Already a veteran of the electro-dance scene after the success of 2009’s Manners, Anelakos has suggested that this this follow-up will be, needs to be, more expansive than the last. “I needed to do it in a way that was interesting and I wanted to do it in a way that would excite the listener with different sound and different worlds and movements,” he told NME. “It moves like an opera.” His famed falsetto toned slightly down, and his storytelling up (this seems be a tale of an immigrant working to bring his family to the stateside, addressing meanwhile taxes and the financial crisis), this first look and listen certainly show expanding horizons.
There’s only two reasons Trey Songz and T.I. are at the club–“the b*ches and the drinks.” And like any club scene there’s bottle popping, cupcakes and big booty women in heels in the Benny Boom directed video to Trey Songz’s second single “2 Reasons” from his forthcoming album Chapter V. Made for the club, “2 Reasons” is to Chapter V what “Bottoms Up” was to Passion, Pain & Pleasure . The difference between the two is that “Bottoms Up” automatically drew you in with its edgy R&B dance sound whereas “2 Reasons” is bit more popish, a lot less catchy. Both work for its intended purposes–to get people on their feet dancing. Read more…
And in the same swoop, we get a video for the album’s first single “Every Single Night,” by director Joseph Cahill. “Every single night I endure the flight,” she sings, inviting us into the surreal, zoological worlds of her dreams. There are hula-skirts and cuddling skeletons, squids and snails. Lots of snails. “I used to love to put snails on my arm,” she told Pitchfork. “I really like snails a lot.”
Back on December 25th in the year 2001, before Regina Spektor was signed to a major label deal, she decided to spend her Christmas Day in the recording studio. Over the course of the day, she recorded 12 original songs — ones that featured no other instrumentation besides her vocals and her piano — which ultimately became her Songs LP. This was a particularly fertile period for Spektor, creatively, and many of these songs remain fan favorites to this day. She decided to re-record that album’s first track, “Samson,” on her breakout 2006 LP Begin To Hope, and now she has decided to revisit another one of those early Lower East Side anthems that propelled her into the spotlight in the first place.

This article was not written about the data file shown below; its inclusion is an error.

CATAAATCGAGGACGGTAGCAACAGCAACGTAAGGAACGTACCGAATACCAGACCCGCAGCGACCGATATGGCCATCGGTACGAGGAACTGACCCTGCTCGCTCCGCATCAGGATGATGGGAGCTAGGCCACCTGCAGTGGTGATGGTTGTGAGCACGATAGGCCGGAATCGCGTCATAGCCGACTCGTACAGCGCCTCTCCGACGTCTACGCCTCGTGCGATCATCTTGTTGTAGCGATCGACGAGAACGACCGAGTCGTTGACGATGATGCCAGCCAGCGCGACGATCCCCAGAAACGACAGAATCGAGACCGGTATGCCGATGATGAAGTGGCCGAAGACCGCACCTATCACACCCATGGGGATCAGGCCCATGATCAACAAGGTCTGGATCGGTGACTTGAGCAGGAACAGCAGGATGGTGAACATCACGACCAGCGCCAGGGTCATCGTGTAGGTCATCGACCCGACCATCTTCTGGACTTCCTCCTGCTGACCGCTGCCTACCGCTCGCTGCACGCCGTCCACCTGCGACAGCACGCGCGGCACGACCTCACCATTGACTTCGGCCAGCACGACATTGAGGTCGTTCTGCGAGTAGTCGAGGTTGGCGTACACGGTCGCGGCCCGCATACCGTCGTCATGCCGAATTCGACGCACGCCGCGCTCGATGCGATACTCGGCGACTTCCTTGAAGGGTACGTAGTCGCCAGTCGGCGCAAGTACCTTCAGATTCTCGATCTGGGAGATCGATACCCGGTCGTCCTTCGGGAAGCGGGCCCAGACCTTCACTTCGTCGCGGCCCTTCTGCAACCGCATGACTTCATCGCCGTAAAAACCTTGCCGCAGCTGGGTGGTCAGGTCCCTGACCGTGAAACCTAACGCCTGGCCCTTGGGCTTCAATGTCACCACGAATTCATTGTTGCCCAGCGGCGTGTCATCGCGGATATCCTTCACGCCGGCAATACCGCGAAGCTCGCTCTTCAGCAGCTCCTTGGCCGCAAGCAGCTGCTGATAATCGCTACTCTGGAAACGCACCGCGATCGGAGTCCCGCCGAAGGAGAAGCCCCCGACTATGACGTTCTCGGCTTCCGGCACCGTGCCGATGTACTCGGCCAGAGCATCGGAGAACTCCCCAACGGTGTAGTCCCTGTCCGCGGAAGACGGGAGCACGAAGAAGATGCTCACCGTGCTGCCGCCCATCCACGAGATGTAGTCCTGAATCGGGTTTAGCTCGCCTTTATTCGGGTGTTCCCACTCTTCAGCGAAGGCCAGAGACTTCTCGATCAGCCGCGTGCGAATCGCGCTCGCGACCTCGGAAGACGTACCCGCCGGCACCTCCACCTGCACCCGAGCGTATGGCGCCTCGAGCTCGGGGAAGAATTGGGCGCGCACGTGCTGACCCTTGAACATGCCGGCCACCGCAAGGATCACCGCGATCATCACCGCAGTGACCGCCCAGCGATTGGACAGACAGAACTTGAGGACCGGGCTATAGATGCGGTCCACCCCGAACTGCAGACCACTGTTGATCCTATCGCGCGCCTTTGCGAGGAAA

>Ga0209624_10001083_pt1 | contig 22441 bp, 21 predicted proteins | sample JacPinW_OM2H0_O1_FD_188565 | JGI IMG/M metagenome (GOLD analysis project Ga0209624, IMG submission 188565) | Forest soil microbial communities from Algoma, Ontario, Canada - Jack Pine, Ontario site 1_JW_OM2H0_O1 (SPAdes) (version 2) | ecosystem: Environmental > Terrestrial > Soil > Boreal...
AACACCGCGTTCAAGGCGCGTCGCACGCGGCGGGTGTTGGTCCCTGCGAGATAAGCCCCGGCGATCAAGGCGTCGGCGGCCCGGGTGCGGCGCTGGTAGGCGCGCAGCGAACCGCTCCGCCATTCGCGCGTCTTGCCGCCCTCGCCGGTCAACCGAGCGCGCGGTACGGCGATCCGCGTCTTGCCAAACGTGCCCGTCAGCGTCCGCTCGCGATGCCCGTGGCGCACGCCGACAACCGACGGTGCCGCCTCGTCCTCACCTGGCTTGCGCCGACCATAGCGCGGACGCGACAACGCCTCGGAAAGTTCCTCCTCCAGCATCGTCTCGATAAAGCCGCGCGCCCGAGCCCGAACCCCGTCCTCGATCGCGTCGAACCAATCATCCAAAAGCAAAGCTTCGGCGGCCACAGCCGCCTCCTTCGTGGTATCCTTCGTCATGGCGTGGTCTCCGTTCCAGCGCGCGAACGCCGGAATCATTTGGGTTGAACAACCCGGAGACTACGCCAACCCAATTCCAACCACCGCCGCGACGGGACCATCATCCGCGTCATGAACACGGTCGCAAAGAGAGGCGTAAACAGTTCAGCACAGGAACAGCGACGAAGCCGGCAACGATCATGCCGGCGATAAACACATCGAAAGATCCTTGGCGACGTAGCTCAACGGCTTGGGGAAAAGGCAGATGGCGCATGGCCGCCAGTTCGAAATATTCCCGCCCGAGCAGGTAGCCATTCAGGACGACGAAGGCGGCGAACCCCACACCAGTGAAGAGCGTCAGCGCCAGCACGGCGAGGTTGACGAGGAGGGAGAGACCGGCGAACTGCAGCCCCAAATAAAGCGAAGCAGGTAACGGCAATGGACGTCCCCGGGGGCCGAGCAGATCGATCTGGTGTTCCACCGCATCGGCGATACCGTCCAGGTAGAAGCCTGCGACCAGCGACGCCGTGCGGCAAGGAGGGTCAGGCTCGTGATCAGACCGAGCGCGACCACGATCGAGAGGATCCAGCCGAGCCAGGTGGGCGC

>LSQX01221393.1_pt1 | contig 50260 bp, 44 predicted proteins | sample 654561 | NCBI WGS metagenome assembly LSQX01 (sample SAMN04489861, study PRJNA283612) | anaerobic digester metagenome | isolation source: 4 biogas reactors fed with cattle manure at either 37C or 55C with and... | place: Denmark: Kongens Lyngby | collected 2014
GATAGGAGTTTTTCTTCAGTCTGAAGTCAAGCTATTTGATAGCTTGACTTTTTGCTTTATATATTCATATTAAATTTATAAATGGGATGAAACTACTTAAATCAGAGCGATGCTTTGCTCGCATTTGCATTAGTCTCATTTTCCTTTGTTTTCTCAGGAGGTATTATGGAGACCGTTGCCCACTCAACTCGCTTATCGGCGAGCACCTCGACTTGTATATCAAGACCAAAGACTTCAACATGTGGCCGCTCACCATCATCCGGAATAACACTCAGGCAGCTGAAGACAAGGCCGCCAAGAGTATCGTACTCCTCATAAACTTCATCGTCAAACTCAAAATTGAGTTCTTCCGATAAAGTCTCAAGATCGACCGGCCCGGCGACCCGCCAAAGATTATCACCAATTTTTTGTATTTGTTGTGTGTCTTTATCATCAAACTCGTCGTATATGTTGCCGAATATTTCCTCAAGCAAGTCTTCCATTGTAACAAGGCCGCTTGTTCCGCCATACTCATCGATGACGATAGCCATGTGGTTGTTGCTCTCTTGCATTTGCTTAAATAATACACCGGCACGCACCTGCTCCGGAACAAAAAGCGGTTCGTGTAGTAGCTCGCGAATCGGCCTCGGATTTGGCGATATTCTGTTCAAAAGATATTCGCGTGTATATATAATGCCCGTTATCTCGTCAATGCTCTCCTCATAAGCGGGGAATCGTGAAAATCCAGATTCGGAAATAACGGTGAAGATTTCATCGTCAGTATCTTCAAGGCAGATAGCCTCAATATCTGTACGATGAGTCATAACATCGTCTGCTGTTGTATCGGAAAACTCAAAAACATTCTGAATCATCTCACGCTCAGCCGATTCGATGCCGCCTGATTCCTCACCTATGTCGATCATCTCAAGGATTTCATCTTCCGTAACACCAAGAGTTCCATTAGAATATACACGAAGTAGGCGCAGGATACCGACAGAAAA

“Don’t Leave Me (Ne Me Quitte Pas)” was the closing track on Songs, but in its new incarnation, it’s the second single from Spektor’s brand new album, What We Saw From The Cheap Seats. We’ve been singing and dancing along with the original for years, but there’s no denying that the song has been tremendously improved by the addition of a more robust sonic palette, which includes adorable percussion (bells, a Casio Keyboard style drumbeat), a much needed bassline and even a rollicking horn breakdown. As for the video, it’s our favorite of Spektor’s since 2006’s “Better” (the one that propelled her to VH1 You Oughta Know status) — with its stately interior shots, slightly surreal imagery and continued use of slow focus, it’s the kind of music video that we imagine Stanley Kubrick might’ve been inspired to shoot. In it, Spektor remains as beautiful, quirky and ebuillient as ever, and thanks to the recent tide of interest in yé yé-style pop songs, perhaps this song —with its chorus of “Ne me quitte pas” — might land Spektor in the race for Song Of The Summer.